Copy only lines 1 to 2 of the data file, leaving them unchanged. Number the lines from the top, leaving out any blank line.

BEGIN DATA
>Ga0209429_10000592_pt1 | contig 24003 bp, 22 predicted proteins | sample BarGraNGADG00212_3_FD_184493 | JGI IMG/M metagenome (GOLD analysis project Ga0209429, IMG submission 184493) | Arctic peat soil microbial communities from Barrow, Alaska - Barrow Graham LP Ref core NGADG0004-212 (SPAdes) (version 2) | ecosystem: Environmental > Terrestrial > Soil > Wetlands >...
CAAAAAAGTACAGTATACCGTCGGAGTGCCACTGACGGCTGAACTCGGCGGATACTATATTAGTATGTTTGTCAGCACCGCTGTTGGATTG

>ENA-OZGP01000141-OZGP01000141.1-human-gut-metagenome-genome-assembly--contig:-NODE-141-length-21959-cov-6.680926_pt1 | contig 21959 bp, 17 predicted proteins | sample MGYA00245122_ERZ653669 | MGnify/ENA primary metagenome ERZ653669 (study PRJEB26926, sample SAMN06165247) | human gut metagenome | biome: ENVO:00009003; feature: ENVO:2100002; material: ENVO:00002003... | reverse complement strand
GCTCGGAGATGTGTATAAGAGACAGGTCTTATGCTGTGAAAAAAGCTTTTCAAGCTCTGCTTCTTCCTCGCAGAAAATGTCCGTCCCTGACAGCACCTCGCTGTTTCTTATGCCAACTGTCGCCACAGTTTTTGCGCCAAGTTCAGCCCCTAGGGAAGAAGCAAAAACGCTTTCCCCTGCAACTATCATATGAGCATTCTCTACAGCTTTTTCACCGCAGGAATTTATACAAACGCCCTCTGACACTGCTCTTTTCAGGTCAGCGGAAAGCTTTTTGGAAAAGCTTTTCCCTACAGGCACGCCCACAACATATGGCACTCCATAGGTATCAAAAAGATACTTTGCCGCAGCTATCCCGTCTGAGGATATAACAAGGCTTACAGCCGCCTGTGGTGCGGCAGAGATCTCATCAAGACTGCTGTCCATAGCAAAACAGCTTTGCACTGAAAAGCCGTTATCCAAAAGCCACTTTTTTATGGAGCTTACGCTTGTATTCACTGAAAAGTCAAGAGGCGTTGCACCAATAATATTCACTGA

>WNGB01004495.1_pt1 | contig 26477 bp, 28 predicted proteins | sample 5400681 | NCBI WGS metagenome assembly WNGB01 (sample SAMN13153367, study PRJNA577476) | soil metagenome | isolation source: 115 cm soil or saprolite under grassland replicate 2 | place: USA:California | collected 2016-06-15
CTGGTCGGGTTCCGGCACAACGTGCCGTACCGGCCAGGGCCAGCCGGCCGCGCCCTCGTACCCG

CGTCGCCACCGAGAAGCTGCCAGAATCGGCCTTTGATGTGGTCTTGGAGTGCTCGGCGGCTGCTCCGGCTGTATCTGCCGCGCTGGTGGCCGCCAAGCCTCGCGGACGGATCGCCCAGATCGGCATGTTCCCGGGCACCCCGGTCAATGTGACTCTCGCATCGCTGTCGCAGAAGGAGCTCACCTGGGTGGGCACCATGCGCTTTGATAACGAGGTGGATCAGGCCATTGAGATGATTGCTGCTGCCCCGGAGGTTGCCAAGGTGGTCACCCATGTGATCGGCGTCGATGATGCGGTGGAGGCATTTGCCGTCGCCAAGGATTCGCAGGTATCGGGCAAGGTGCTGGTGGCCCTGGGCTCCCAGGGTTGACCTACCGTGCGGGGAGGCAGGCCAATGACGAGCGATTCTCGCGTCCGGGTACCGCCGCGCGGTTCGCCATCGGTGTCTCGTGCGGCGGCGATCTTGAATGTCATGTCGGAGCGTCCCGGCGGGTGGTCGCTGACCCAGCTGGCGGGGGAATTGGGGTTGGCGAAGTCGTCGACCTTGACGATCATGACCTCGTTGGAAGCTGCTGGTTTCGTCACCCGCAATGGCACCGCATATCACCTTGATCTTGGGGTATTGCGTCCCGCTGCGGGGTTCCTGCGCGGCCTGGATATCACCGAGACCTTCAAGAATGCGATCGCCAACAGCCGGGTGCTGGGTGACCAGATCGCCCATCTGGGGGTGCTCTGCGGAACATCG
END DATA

>Ga0209429_10000592_pt1 | contig 24003 bp, 22 predicted proteins | sample BarGraNGADG00212_3_FD_184493 | JGI IMG/M metagenome (GOLD analysis project Ga0209429, IMG submission 184493) | Arctic peat soil microbial communities from Barrow, Alaska - Barrow Graham LP Ref core NGADG0004-212 (SPAdes) (version 2) | ecosystem: Environmental > Terrestrial > Soil > Wetlands >...
CAAAAAAGTACAGTATACCGTCGGAGTGCCACTGACGGCTGAACTCGGCGGATACTATATTAGTATGTTTGTCAGCACCGCTGTTGGATTG